Writing the body of the paper

The body of the paper is the easy part of your paper to write now that you have an outline. It is where you tell your readers about your idea and support this idea with reasons and evidence.

Always keep your audience in mind as you are writing the paper. Use many examples and make your points as clear as you possibly can.  Remember, you are trying to convey your idea to your readers in a way that interests them and is convincing.

Throughout the research process you have been thinking and writing a lot about your topic. Now is the time that you will benefit from all of that thought and writing.  In this main section of the paper, you will:

  • Explain to your reader your perspective on your topic
  • Give the reasons for that opinion
  • Provide the evidence that supports your case
  • Include the opposing viewpoints
  • Refute those opposing viewpoints

Your outline is your road map as you write. To begin, write out your answer to your research question – your thesis statement (remember you are saving your introduction until the end, so don’t worry about that now).  Now think in paragraphs.  Write about your first main point that supports your thesis.  To do this, include a transition sentence and then write your first reason for answering your research question the way you did.  Then include evidence for that reason.  This evidence can be a fact, an example, quote from an expert, or a comparison that you have learned from your research.  Now you will need to explain how this evidence fits into your thesis.

Take time to read this article on writing transitions and here is a quick guide to help you think of transitional words and phrases as you are writing.

Continue on to your second main point and do the same as you did above. Write out a transition sentence and then include your second main point that supports your thesis and include the evidence for that reason, again gained from your research.  Finally, explain how that evidence fits into your thesis.  Continue using this template for each of the main points you want to cover in your paper.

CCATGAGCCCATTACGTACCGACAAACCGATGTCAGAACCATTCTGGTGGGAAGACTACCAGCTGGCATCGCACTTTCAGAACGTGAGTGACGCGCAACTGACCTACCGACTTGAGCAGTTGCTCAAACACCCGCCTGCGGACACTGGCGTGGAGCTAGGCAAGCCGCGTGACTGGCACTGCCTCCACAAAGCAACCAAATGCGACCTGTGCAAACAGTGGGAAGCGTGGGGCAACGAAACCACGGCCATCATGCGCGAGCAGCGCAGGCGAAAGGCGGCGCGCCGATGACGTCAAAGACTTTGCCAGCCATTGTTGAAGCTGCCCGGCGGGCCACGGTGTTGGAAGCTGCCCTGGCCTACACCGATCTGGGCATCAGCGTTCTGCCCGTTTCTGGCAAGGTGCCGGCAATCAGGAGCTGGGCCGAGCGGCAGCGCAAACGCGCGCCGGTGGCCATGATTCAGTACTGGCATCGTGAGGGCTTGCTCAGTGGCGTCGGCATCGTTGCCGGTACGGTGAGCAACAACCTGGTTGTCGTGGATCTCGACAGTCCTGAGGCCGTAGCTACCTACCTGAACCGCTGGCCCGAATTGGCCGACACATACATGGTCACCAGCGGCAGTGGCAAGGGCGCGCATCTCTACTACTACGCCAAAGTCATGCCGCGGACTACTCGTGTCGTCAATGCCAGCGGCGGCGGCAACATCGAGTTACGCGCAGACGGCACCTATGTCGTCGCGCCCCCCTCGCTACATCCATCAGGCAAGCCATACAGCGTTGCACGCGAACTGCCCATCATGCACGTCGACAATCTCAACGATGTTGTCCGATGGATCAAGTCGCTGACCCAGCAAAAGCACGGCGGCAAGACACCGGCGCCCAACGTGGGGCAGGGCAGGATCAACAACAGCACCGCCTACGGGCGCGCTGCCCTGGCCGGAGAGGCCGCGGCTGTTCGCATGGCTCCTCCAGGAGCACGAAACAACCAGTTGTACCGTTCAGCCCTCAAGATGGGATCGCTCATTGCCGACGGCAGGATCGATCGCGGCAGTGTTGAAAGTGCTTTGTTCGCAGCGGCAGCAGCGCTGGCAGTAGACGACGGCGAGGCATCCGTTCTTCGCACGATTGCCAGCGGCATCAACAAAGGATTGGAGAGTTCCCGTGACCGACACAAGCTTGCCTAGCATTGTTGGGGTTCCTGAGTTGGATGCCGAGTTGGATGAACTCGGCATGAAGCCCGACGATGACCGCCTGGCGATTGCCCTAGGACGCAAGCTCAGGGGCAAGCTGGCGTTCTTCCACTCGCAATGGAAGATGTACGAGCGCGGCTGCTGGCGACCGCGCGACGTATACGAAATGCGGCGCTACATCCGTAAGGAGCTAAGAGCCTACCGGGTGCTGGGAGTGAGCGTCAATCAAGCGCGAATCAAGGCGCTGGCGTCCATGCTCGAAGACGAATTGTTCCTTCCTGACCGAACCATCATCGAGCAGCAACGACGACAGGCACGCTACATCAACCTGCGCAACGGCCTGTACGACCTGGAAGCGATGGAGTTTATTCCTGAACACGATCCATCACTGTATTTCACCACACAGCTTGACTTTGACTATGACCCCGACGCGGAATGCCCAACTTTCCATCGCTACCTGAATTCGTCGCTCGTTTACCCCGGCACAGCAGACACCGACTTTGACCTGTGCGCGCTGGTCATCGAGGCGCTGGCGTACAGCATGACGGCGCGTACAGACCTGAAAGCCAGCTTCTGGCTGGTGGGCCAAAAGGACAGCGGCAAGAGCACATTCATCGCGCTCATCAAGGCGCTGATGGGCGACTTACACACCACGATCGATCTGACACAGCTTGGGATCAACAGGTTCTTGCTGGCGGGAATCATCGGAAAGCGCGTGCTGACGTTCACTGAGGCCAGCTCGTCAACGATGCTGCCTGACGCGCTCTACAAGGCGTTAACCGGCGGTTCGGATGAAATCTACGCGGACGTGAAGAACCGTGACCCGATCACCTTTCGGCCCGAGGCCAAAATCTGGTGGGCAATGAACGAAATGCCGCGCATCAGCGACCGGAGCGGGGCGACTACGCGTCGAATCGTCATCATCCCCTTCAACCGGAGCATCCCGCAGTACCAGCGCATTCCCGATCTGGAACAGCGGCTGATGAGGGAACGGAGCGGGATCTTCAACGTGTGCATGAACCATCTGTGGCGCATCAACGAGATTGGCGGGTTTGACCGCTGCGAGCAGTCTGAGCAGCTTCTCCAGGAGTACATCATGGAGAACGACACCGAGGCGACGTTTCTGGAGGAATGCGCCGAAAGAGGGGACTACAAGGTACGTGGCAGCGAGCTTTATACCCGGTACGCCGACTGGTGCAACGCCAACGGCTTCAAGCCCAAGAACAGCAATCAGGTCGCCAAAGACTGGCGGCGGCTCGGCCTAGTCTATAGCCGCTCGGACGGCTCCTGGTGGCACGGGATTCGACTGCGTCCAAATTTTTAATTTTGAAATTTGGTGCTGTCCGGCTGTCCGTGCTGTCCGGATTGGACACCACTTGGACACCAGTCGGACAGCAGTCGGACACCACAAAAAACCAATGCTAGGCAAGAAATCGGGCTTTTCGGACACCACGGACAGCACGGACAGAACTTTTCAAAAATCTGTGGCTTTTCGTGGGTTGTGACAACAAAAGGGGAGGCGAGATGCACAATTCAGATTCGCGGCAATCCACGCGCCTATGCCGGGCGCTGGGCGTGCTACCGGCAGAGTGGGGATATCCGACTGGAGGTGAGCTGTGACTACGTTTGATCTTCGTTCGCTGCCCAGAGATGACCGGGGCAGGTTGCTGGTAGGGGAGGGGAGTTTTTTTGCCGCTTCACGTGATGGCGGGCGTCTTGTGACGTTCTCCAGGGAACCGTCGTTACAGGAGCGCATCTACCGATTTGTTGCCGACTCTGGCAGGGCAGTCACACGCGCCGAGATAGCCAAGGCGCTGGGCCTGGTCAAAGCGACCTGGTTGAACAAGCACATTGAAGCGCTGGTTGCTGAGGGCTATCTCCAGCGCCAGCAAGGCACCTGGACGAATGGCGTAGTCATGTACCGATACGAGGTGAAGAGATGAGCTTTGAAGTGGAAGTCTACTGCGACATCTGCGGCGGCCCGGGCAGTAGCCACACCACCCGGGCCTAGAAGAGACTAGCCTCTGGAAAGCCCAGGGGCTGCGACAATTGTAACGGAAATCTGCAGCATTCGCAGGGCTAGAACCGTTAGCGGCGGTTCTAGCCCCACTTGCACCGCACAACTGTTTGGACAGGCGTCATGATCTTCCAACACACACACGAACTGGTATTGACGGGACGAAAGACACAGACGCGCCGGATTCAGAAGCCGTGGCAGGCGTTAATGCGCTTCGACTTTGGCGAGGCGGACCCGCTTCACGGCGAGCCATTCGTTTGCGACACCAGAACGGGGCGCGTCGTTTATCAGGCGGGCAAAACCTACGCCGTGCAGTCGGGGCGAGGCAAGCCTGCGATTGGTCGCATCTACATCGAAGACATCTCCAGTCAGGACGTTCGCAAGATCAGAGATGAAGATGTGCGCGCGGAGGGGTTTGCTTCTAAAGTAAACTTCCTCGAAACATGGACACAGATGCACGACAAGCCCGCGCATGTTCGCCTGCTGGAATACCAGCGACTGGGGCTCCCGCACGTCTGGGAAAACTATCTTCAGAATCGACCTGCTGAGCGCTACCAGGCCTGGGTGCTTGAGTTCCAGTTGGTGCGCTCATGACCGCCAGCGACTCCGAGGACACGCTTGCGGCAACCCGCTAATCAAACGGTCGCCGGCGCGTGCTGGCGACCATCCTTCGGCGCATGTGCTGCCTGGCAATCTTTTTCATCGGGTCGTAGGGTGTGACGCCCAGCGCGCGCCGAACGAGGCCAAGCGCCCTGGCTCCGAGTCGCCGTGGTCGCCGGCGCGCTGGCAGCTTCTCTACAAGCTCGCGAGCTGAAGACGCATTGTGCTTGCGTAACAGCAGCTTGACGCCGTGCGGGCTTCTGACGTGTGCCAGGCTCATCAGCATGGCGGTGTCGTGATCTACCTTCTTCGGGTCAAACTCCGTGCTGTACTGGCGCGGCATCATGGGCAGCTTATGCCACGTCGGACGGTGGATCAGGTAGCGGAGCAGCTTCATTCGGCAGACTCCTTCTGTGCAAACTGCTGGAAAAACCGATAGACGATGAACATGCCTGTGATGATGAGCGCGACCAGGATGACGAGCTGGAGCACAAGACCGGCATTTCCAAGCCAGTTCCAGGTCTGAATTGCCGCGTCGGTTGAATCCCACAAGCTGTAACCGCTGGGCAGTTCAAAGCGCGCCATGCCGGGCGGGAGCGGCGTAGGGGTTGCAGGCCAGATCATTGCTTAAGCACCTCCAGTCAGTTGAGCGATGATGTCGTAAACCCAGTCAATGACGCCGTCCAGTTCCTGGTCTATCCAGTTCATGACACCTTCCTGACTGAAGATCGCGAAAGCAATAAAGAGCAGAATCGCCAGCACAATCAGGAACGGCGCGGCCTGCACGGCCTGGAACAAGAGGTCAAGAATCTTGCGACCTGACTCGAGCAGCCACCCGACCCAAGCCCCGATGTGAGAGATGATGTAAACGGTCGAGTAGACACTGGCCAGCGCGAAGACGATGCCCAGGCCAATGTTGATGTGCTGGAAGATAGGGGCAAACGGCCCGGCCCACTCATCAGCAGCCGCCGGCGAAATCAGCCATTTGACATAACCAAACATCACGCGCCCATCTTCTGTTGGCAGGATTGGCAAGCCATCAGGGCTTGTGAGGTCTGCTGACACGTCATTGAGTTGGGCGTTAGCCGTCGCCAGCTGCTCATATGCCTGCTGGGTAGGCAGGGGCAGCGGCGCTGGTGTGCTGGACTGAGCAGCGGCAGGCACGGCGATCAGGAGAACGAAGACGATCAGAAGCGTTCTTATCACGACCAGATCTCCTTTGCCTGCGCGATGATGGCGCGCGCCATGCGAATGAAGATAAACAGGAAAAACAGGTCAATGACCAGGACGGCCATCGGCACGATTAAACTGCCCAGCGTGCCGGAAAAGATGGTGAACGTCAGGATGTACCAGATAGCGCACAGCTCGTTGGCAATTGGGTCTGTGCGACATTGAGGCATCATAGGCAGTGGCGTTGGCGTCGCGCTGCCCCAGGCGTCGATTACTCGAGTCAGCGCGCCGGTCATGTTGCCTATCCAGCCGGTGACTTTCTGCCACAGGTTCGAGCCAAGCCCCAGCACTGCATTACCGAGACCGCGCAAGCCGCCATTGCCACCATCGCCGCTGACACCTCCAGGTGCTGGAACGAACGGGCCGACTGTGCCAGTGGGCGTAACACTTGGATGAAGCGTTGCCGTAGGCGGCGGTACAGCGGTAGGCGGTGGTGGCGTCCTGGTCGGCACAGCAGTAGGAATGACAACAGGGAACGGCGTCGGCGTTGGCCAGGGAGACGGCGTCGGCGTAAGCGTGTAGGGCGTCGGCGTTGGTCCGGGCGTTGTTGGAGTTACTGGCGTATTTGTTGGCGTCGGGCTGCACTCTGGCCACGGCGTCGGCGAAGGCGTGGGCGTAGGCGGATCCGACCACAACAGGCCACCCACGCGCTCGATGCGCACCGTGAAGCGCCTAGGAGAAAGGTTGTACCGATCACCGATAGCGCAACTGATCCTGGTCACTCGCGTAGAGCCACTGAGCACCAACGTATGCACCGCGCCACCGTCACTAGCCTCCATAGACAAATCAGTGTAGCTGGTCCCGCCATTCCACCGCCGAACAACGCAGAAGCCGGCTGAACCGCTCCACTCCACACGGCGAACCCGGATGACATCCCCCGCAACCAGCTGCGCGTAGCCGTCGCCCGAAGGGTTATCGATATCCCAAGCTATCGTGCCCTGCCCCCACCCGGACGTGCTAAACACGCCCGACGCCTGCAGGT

After writing out the three to seven main reasons that support your thesis, you will want to include the main opposing viewpoints to your topic. This refutation should include, at most, only two main points.  (You do not want to include too many arguments against your thesis because this can weaken your argument.  Instead, look for the main points against your argument and try to combine them.)  Then refute these claims.

Again, thinking in paragraphs, write a transition and an opposing viewpoint to your claim – what people might argue against your particular thesis. Using evidence from your research explain why they are wrong and then explain how that evidence fits into your thesis or proves the opposition wrong.

Now it is time to go back and write your introduction to the paper. See the section above for more details.


Writing the conclusion of the paper